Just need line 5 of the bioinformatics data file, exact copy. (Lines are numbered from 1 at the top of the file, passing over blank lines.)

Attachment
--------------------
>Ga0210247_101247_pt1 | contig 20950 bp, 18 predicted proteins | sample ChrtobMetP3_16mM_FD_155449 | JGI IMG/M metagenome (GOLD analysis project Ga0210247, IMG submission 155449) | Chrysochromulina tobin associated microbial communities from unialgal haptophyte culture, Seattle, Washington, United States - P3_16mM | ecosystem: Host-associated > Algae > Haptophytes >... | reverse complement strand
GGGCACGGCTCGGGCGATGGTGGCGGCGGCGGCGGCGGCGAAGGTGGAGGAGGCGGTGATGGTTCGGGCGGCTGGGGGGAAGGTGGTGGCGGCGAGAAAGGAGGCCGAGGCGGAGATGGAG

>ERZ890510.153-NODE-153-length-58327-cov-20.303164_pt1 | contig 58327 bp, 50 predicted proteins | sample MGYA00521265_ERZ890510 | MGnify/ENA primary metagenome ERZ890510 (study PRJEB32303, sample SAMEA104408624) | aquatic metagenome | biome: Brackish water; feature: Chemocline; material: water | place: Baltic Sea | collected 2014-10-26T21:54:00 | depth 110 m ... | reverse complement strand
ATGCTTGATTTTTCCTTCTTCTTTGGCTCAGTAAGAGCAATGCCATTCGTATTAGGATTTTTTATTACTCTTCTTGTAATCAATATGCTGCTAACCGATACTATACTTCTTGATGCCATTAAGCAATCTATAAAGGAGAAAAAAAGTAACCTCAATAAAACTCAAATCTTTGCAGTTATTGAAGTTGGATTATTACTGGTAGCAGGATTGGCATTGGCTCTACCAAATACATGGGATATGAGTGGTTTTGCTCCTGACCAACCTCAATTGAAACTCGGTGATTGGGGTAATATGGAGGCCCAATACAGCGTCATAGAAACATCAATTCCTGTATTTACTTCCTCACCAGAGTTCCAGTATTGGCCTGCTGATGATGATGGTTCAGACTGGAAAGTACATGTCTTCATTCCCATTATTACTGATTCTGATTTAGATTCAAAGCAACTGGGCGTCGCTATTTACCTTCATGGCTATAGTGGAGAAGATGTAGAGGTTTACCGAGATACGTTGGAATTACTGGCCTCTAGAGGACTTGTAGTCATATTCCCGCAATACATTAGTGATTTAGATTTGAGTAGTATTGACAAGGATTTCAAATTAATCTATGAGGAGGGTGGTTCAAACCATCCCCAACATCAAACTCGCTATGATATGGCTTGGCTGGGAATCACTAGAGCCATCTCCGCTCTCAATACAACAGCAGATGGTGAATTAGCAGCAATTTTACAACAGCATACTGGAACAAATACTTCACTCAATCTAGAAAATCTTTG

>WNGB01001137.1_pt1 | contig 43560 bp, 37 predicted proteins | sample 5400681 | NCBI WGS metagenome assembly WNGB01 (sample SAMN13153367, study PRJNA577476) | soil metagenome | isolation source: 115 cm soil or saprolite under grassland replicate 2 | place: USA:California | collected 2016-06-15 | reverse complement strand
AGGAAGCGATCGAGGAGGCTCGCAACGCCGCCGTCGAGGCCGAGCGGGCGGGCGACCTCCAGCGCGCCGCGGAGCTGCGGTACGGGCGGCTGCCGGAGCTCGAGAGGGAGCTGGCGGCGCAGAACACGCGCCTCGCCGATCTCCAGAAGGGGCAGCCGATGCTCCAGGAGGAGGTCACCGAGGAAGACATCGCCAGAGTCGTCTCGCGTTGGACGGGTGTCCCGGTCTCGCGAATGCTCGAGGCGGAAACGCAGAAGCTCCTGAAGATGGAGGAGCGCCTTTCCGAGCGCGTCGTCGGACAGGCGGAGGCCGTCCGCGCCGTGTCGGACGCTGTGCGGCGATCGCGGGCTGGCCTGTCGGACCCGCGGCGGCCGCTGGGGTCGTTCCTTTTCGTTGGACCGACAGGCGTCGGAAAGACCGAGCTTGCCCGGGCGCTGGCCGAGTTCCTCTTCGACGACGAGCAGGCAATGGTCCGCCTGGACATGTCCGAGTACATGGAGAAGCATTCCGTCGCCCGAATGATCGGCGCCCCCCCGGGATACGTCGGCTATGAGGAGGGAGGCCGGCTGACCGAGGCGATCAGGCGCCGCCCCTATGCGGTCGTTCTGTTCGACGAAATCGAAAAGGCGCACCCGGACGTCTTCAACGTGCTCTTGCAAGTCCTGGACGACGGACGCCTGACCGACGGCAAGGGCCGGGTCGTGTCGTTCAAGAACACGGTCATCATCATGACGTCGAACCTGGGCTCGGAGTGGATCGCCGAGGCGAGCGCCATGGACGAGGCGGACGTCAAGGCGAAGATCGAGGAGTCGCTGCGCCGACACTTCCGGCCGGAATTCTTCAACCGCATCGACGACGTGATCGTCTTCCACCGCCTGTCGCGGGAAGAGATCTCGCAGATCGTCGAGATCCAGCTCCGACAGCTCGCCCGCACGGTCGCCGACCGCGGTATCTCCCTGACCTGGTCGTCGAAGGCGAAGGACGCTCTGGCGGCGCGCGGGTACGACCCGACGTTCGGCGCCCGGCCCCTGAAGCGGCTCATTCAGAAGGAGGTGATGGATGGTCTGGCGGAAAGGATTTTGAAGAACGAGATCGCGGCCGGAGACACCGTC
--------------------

>WNGB01001137.1_pt1 | contig 43560 bp, 37 predicted proteins | sample 5400681 | NCBI WGS metagenome assembly WNGB01 (sample SAMN13153367, study PRJNA577476) | soil metagenome | isolation source: 115 cm soil or saprolite under grassland replicate 2 | place: USA:California | collected 2016-06-15 | reverse complement strand